Every day’s a school day, or so they say. So in the first of a series of interviews with Ledingham Chalmers colleagues about the life lessons that have made the biggest difference to them, we speak to chairman and partner Jennifer Young.
Keep in mind that the most driven are not always the ones making the most noise about what they do. Some in your working life may see that reticence as a lack of confidence or drive – but don’t fall into the trap of believing that yourself. Focus on what you do well. Be yourself. Above all else, treat others as you’d like to be treated.
I spent my first five years as a lawyer aspiring to look like something out of Dynasty (skirt suit, large shoulder pads, American tan tights) because that was what was expected (and, in fairness, it was the late 80s). It couldn’t have been further from my own personal choice. I promise.
At that time, women were generally not allowed to wear trousers in law offices. In fact, the first female advocate appearing in court wearing trousers made the front page of The Scotsman. How ludicrous does that sound 25 years on?
I accept that (in professional services in particular) there is still a “uniform”, but it’s far less rigid and far more willing to embrace personality than it ever was before. Don’t go mad in releasing your inner Bohemian, but find your style and live it.
Most of us work to live, not the other way round. A GSOH can get you through a bad day in the office or, in my case, a 500 page PFI contract with 25 appendices.
It is no urban myth that some lawyers have even been known to play word bingo when drafting contracts. No one will ever spot that the list of prohibited construction materials includes a crocodile – will they...?
Humour can be grounding, and often seen as a reflection of confidence – or, at least, can help mask any number of self doubts.
As someone who has always struggled with self confidence, it’s refreshing to find that getting older gives me the confidence to focus more on what matters. A great example for me is giving presentations. For years, I subscribed to the very corporate expectation and formula of using powerpoint to demonstrate I had a law degree.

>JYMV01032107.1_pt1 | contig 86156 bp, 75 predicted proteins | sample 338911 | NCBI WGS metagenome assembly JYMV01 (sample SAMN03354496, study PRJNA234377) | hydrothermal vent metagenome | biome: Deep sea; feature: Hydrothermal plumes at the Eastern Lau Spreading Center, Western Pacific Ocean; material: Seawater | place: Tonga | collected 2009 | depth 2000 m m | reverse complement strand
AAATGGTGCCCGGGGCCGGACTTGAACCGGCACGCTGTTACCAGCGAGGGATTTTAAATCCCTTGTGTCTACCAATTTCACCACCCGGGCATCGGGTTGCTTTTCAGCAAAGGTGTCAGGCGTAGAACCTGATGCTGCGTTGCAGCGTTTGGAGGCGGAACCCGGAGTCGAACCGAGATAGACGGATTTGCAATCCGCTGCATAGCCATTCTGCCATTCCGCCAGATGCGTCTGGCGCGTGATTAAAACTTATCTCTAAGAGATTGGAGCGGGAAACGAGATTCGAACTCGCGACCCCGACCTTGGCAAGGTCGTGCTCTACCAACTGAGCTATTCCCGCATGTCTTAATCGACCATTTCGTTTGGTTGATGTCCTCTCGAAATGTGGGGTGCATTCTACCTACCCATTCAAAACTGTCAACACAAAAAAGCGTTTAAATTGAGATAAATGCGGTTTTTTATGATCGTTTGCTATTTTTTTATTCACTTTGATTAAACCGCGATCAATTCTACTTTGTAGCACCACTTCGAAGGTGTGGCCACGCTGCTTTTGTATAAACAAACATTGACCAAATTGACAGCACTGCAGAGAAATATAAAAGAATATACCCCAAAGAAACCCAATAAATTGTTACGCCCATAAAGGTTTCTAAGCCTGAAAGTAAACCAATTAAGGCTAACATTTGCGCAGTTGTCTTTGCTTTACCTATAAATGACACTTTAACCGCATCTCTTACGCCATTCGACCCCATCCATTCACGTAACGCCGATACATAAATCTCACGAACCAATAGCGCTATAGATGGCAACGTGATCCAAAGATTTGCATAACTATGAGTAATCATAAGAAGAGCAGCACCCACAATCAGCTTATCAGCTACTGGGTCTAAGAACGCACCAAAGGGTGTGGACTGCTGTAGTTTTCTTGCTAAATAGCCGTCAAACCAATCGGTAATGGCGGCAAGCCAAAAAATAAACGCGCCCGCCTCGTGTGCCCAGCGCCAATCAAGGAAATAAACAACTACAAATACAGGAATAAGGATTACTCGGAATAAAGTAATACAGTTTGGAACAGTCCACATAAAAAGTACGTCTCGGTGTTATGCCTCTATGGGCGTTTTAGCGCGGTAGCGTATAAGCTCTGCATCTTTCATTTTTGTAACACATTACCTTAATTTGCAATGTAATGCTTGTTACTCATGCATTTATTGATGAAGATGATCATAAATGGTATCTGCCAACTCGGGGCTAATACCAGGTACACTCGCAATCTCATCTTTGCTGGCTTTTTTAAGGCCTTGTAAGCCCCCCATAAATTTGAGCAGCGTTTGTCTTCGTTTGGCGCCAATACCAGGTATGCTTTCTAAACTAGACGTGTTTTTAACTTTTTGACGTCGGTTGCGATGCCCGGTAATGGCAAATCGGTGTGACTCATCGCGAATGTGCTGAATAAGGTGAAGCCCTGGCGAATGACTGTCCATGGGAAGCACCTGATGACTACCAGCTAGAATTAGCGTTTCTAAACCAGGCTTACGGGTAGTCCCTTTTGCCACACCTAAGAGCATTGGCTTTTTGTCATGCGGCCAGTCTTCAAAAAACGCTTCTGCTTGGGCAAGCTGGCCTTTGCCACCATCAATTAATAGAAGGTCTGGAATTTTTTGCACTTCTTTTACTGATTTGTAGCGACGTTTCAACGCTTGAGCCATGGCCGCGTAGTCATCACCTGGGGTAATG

With hindsight, the worst advice I was given during presentation skills training as a newly qualified lawyer was to stop smiling, be more serious, and stop waving my hands around. What it actually did was suppress any personality.
Over the years though, I have been lucky enough to have the benefit of more training, which empowered me to use story-telling, and to relax and let my hands do the talking.
I have gone from dreading any form of presentation to relishing it. That doesn’t mean I don’t still get nervous, but I worry less about what people think of my style, and try to focus on the message. I’ve also done all the really embarrassing things like trip on my way up to/away from a podium; lost my notes; suffered a powerpoint failure and even, on one occasion, forgotten my own name.
And I’ve survived, so it’s never as bad as it feels at the time.
Because finding your purpose will make you better at what you do.
Perhaps even more importantly it will make you feel happier about what you do. Which can only be a good thing?
As I get older, my new found freedom to embrace my grumpy old woman has allowed me to voice strong opinions on a variety of topics — the correct way to hang up washing, or which way round the loo roll should hang (over, clearly), but also on more important things such as the merits of The Empire Strikes Back versus Rogue One.
But being a Star Wars geek is perhaps something I need to say less about as I get older.
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